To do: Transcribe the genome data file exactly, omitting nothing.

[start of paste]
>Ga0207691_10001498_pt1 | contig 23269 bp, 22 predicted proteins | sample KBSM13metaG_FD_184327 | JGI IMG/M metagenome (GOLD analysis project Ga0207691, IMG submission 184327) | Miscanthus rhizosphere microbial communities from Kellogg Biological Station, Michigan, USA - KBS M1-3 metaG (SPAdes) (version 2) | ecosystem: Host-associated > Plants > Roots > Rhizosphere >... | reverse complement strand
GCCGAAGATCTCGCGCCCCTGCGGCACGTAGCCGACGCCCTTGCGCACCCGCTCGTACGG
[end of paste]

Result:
>Ga0207691_10001498_pt1 | contig 23269 bp, 22 predicted proteins | sample KBSM13metaG_FD_184327 | JGI IMG/M metagenome (GOLD analysis project Ga0207691, IMG submission 184327) | Miscanthus rhizosphere microbial communities from Kellogg Biological Station, Michigan, USA - KBS M1-3 metaG (SPAdes) (version 2) | ecosystem: Host-associated > Plants > Roots > Rhizosphere >... | reverse complement strand
GCCGAAGATCTCGCGCCCCTGCGGCACGTAGCCGACGCCCTTGCGCACCCGCTCGTACGG